For the uninitiated, SSAFA is the UK’s oldest tri-service charity. For over 130 years, the organisation has supported service personnel, veterans and their families, helping them to live with independence and dignity. SSAFA does this through face to face support – be it bereavement counselling, mentoring services to transitioning personnel or an extensive prison inreach programme to give veterans in the criminal justice system an opportunity to get their lives back on track.
Speaking to SSAFA, it quickly becomes clear that the transition from soldier to civilian is anything but simple. Transitioning servicemen and women often have complex needs, from financial considerations to emotional or physical concerns. Having served over a period of years or even decades, they may find themselves out of touch with civilian life or in need of significant retraining. And so, for SSAFA, it’s very much about outfitting ex-service personnel with the skills and support they need, not just to survive but to thrive.
“It’s a bit of a culture shock,” admitted Julie McCarthy, Director of Volunteer Operations at SSAFA. “Our latest report – The Nation’s Duty – found that veterans often feel wider society doesn’t understand them; that the UK doesn’t value military service as much as the US. There’s overt support for the Armed Forces in the United States that the people we speak to say isn’t as present in Britain.”
In total, 1,000 veterans were surveyed as part of The Nation’s Duty, which sought to highlight society’s “disservice” to a new generation of veterans. The findings were overwhelmingly negative, with 62% admitting that they felt undervalued by society as a whole. It’s a shocking admission; one that paints a sad picture of prevailing attitudes to ex-service personnel.
But if this is the case, why have attitudes to our Armed Forces changed so dramatically? McCarthy suggests that soldiers simply aren’t in the public eye as much as they once were – during the Iraq War, for instance. The majority of ex-service personnel surveyed seemed to agree, with 67% saying there was less respect for veterans when the Armed Forces were not in conflict. And yet, there is still a huge commitment from our soldiers every day – a fact that McCarthy is quick to point out. During the summer months, it was they who aided the fire service as Saddleworth Moor burned to a crisp; and they who provided humanitarian aid and disaster relief to the Caribbean following Hurricane Irma in 2017. For McCarthy, more needs to be done to publicise the wonderful work our services do. But until this happens, the experiences of transitioning soldiers aren’t likely to be made any easier.
Here is where mentoring can make all the difference. SSAFA pairs sick, injured or emotionally vulnerable servicemen and women with select mentors on a one-to-one basis to build their confidence and help them acclimatise to a new way of living. The mentors come from all walks of life, and often have no military experience themselves – the thinking being that if a soldier has been discharged from the Armed Forces unwillingly, they may not engage with a serviceperson. Instead, civilian mentors bring empathy and life skills to the table, and SSAFA is careful to offer them support in return.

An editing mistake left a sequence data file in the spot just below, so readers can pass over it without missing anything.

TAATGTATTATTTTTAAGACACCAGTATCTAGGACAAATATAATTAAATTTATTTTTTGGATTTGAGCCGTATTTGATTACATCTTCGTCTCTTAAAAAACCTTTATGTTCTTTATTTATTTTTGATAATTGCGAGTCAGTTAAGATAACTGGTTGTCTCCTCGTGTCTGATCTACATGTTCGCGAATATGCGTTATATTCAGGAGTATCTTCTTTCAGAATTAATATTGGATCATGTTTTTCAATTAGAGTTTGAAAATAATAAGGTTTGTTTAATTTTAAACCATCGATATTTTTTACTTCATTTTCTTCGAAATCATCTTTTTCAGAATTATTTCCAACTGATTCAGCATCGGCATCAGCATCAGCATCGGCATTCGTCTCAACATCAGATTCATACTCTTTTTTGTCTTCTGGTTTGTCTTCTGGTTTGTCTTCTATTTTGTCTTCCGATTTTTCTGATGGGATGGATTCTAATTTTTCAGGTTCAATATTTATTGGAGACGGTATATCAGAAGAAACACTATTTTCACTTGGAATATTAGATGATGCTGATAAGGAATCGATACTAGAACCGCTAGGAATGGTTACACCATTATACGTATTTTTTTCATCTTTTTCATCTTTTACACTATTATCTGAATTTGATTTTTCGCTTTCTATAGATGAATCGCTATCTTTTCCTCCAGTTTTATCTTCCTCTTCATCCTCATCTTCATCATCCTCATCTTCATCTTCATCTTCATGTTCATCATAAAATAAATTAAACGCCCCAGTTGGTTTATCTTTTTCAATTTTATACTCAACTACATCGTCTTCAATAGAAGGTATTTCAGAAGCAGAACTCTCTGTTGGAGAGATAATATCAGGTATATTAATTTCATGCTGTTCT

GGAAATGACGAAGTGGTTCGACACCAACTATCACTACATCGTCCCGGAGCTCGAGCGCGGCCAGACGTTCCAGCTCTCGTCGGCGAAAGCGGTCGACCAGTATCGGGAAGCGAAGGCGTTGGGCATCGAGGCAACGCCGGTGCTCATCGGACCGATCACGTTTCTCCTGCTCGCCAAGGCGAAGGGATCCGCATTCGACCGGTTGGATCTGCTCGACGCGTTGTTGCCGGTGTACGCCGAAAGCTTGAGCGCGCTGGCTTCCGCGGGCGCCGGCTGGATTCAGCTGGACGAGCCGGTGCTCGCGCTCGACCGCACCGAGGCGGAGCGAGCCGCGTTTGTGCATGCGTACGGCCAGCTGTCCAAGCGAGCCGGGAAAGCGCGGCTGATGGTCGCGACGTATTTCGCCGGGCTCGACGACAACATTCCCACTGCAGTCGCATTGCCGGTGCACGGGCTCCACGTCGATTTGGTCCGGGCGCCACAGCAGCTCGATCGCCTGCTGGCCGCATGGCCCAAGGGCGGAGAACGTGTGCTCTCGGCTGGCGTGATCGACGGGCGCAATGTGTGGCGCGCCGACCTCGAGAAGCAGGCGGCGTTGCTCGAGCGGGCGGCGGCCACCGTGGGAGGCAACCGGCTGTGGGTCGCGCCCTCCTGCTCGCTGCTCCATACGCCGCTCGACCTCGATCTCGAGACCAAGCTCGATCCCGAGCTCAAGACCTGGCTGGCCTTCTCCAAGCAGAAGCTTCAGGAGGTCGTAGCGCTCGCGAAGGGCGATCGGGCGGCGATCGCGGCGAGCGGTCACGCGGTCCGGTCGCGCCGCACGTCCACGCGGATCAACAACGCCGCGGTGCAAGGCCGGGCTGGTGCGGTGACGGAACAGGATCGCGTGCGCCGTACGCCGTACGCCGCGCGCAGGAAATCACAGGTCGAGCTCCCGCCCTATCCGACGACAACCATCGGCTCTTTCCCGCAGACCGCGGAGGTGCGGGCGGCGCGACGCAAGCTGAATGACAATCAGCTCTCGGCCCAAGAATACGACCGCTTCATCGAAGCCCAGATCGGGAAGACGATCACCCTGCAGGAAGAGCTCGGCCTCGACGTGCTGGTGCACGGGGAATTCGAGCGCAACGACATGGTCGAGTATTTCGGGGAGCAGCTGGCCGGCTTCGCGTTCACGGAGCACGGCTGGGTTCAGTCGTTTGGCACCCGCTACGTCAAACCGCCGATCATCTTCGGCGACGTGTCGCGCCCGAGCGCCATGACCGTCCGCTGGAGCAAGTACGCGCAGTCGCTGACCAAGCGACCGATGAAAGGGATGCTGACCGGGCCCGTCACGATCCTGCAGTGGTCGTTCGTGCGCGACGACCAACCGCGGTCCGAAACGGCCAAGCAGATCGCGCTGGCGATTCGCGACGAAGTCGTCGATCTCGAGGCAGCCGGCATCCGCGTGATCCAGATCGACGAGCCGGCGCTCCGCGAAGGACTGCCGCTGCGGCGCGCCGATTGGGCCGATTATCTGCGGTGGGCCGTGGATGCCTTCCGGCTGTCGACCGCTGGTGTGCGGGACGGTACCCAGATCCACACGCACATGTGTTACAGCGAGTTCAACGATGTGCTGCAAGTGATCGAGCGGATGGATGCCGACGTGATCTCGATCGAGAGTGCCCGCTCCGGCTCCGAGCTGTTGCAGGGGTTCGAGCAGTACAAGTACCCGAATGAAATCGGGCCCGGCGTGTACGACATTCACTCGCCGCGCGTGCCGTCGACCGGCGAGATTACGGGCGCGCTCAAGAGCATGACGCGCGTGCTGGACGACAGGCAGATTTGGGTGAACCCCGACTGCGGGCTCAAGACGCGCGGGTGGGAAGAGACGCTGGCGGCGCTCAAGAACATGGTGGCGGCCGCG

Employment is an obvious pitfall, however. Not every veteran walks into a full-time job. In fact, anecdotal evidence from Cranfield University suggests that ex-service women are more likely to struggle securing paid employment in comparison to their male counterparts. Historically, the Armed Forces have been male dominated. Thankfully, this has changed a great deal but perhaps the infrastructure isn’t in place to support women in the same way it is men.
For her part, McCarthy is supremely confident in the abilities of the veterans SSAFA supports, and says that their employment prospects are endless. “In our experience, the service personnel that we support have such a wide variety of skills that no one sector is a natural fit,” said McCarthy. “With a little help, they have the ability to excel in any industry – but their military trade might make one sector a better fit than another.”
It’s worth remembering that soldiers aren’t alone in the transition, however. Often their families bear the brunt of the change – even more so if a family member returns from service with complex needs. “It’s as much about families as it is the service personnel themselves,” said McCarthy, who – as a military spouse – has herself been ‘in the army’ for 24 years. “We move homes, manage households and hop from job to job following our soldiers, sailors and aircrew across the country. Families have a huge amount to offer but they may need support as well.”
For the servicemen and women exiting our Armed Forces, the transition may well be a concern – particularly if they already feel undervalued by the world they’re re-entering. Change is never easy, but help is available. For McCarthy, however, the issue is one of planning. It’s never too early to think about life outside the Armed Forces.
“Service personnel often underestimate when they should start thinking about their own transition. They begin the moment they sign off, when actually they should have started five years ago,” said McCarthy. “The transition itself is so important. If we can get it right, through military or charitable support, we’ll have fewer veterans coming to us five or ten years down the line, their lives having imploded.”
For more information about SSAFA, please visit: www.ssafa.org.uk